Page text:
Part III: Naval Battle

In 1584 at Kraeng, King Naresuan continues the war for independence of the Kingdom of Ayutthaya (Thai : อาณาจักรอยุธยา). The war began because King Nanda bayin king of the Burmese Kingdom (Thai : อาณาจักรพม่า) had secretly determined to fight a war by sending two armies to attack King Naresuan. The first army is that of Lord Pathein which passes through the Three Pagodas Pass (Thai: ด่านเจดีย์สามองค์). The second army is that of the King Noratra Mangsosri (Thai : นรธาเมงสอ) of Lanna (Chiang Mai) which attacks from the north of the Kingdom of Ayutthaya. The Lanna army halts and builds a camp at BanSraKet (Thai : บ้านสระเกศ). While two armies are preparing for continuing the war with Ayutthaya, the King of Lovek (Thai : ละแวก) sends Lord Jinjantu (Thai : จินจันตุ), a Chinese official, to spy in Ayutthaya, but a short time later, he heads back to Lovek because king Naresuan knows that he is a spy. After an intense river battle between Jinjantu's Chinese troops and the Siamese gunboats under Naresuan's personal command, he is able to escape.

When the King of Lovek learns about the skills and abilities of Naresuan, he decides to make an alliance with Ayutthaya by sending his reluctant brother, Prince Srisuphanrachathirat (Thai: พระศรีสุพรรณราชาธิราช) to help Ayutthaya fight against Hanthawadi (Thai : หงสาวดี). While Naresuan prepares for the war, he realizes that the soldiers in the army of Ayutthaya are outnumbered by the two armies of Burma, so he decides to fight with each army separately before the two armies come together. First he fights with army of Lord Pathein west of Ayutthaya and he wins this first battle. Then he fights with the army north of Ayutthaya. After a hard-fought battle, King Naresun defeats the army of King Norata Mangsosri of Lanna. After King Nanda Bayin finish the war with Inn Wa (Thai : อังวะ), he back to war with Ayuthaya. Finally, King Naresuan can keep the independence of Ayuthaya.[8]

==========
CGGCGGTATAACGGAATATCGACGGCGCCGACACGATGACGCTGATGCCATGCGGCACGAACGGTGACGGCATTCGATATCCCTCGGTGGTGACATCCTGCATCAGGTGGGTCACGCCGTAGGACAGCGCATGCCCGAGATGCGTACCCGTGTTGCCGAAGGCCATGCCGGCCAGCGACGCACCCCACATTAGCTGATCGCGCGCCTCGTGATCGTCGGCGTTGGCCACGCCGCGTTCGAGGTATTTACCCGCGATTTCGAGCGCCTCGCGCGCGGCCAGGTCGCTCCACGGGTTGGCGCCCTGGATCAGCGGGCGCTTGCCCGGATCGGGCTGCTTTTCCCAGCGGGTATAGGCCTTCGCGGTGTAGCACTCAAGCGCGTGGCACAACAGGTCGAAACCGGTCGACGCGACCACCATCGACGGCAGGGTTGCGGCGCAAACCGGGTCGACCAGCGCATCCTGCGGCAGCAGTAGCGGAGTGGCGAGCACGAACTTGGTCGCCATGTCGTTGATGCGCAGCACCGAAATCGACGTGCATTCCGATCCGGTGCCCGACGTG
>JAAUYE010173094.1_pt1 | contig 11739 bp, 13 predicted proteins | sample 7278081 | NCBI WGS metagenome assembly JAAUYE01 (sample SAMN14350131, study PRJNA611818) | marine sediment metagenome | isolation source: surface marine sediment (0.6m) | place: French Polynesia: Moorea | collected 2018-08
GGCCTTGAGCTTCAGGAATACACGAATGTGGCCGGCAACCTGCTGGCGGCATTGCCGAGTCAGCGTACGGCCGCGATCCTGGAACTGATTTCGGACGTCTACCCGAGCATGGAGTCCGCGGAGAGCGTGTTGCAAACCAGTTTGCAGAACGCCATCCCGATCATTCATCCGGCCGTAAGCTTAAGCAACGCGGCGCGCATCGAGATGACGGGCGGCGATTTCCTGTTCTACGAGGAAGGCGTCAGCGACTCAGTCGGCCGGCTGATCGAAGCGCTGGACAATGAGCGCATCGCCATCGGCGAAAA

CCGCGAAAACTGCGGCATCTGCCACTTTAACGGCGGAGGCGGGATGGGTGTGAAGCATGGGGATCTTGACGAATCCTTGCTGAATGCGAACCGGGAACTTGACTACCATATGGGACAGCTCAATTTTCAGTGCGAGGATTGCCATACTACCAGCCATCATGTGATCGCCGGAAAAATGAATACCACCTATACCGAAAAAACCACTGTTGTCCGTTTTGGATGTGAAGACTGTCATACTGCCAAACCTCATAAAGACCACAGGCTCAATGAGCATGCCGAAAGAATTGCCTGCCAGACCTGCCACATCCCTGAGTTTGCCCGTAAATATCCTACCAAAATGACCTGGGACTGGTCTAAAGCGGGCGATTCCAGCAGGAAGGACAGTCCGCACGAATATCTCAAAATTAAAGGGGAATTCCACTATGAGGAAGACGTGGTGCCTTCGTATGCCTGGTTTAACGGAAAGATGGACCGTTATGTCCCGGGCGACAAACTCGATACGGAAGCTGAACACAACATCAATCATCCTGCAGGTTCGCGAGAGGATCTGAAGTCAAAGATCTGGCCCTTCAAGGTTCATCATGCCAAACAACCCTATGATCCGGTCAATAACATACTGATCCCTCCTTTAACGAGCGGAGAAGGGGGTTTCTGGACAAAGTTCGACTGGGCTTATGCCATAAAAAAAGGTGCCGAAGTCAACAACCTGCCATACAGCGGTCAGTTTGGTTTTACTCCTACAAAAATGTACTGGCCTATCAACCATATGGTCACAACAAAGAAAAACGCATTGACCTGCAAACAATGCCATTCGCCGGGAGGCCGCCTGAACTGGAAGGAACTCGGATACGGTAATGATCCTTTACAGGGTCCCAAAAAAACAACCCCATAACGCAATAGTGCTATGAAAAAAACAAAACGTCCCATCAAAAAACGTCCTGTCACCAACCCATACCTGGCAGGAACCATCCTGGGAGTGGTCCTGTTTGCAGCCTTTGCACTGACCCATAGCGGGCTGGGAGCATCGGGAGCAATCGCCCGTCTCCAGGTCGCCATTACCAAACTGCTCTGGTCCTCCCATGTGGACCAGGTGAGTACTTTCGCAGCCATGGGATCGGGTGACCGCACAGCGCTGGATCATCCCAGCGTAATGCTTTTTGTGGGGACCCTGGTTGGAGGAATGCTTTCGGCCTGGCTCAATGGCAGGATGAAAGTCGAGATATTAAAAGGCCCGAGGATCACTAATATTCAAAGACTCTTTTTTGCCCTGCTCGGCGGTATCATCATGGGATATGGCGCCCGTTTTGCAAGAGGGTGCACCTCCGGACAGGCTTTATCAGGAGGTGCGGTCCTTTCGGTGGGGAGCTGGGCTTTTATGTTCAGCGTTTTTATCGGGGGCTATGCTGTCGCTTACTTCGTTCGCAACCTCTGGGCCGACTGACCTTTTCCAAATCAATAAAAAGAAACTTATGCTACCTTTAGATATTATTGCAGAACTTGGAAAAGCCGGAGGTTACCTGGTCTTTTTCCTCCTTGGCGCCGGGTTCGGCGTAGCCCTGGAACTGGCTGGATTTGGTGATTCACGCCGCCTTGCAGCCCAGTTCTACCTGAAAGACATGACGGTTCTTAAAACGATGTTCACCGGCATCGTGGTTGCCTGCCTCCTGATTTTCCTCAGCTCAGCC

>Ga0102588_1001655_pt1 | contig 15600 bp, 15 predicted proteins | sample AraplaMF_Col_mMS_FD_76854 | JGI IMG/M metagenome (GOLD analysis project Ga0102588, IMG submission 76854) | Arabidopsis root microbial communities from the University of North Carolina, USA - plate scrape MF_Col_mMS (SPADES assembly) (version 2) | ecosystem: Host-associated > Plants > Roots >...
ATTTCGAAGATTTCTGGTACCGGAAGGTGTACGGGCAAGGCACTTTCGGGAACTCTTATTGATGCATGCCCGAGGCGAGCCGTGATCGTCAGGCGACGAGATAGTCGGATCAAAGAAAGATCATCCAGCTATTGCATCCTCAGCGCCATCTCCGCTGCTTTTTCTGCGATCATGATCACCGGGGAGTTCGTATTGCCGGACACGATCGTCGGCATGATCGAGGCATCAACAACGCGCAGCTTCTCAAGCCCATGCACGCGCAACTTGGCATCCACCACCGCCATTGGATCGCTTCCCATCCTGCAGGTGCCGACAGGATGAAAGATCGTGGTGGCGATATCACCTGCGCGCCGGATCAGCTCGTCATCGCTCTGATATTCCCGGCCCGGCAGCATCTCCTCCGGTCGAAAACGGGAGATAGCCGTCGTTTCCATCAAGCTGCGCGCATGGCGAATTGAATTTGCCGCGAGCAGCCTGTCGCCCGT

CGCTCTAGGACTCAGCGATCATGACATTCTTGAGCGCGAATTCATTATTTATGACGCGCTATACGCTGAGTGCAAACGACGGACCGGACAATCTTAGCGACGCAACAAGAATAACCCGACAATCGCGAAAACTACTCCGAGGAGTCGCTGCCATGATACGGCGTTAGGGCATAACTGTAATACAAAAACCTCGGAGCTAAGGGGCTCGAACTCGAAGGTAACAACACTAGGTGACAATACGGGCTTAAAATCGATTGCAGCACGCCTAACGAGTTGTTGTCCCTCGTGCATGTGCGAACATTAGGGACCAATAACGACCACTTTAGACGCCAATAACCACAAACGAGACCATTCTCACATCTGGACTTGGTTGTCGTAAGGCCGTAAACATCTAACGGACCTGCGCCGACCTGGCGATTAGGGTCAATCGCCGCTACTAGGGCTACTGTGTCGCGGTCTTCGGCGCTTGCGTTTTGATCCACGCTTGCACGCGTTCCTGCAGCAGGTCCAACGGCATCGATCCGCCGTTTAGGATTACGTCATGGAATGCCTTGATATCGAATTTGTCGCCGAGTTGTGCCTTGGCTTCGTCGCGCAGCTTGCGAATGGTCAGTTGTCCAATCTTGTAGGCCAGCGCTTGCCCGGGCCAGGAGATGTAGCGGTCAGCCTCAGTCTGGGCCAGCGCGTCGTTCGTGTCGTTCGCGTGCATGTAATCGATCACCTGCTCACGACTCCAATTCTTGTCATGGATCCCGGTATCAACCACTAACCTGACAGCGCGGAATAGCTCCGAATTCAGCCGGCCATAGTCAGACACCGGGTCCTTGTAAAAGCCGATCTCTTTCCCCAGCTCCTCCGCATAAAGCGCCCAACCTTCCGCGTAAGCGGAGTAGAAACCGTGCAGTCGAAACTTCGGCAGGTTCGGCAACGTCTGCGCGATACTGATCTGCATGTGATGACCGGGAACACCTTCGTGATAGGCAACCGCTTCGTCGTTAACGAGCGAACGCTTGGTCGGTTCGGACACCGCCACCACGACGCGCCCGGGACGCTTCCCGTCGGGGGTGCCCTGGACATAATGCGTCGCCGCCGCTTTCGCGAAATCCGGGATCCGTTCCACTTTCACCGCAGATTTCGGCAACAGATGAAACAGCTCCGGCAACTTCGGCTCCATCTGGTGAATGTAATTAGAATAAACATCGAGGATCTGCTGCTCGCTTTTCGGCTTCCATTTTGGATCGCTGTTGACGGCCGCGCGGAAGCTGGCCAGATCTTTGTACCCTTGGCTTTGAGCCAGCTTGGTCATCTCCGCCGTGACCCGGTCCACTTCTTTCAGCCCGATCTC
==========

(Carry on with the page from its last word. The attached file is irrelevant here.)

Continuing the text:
Part IV: The Nanda Bayin War

Army of God, King Ananda Bago Red Score big hitters than any war. 3200, elephant riding includes the army and the commoners Regiment, which amounted to 12000 252000 by Mr. A wise army into battle. Well Maha Raja Manga equipment necessary to do and steal cover Roland Smooth brave soldiers. Reputation greatest hitters of Bago forces that come into this. As a result, the cities in the northern frontier of the Ayutthaya Kingdom qualm with conspiracy to renege on healing for the Department of the Red God. The result was the Battle of King Naresuan the face off and battle. When the crowd raging battle over the Tigers. Viziers lack of unity misdeeds, but their personal and partisan considerations. Deputy commander and the survival of the throne was captured mid-battle to bayonet fighting. The soldier was besieged by warlords who Charnarong than captured. The fate of Ayutthaya and King Naresuan will end.

Part V: Elephant Battle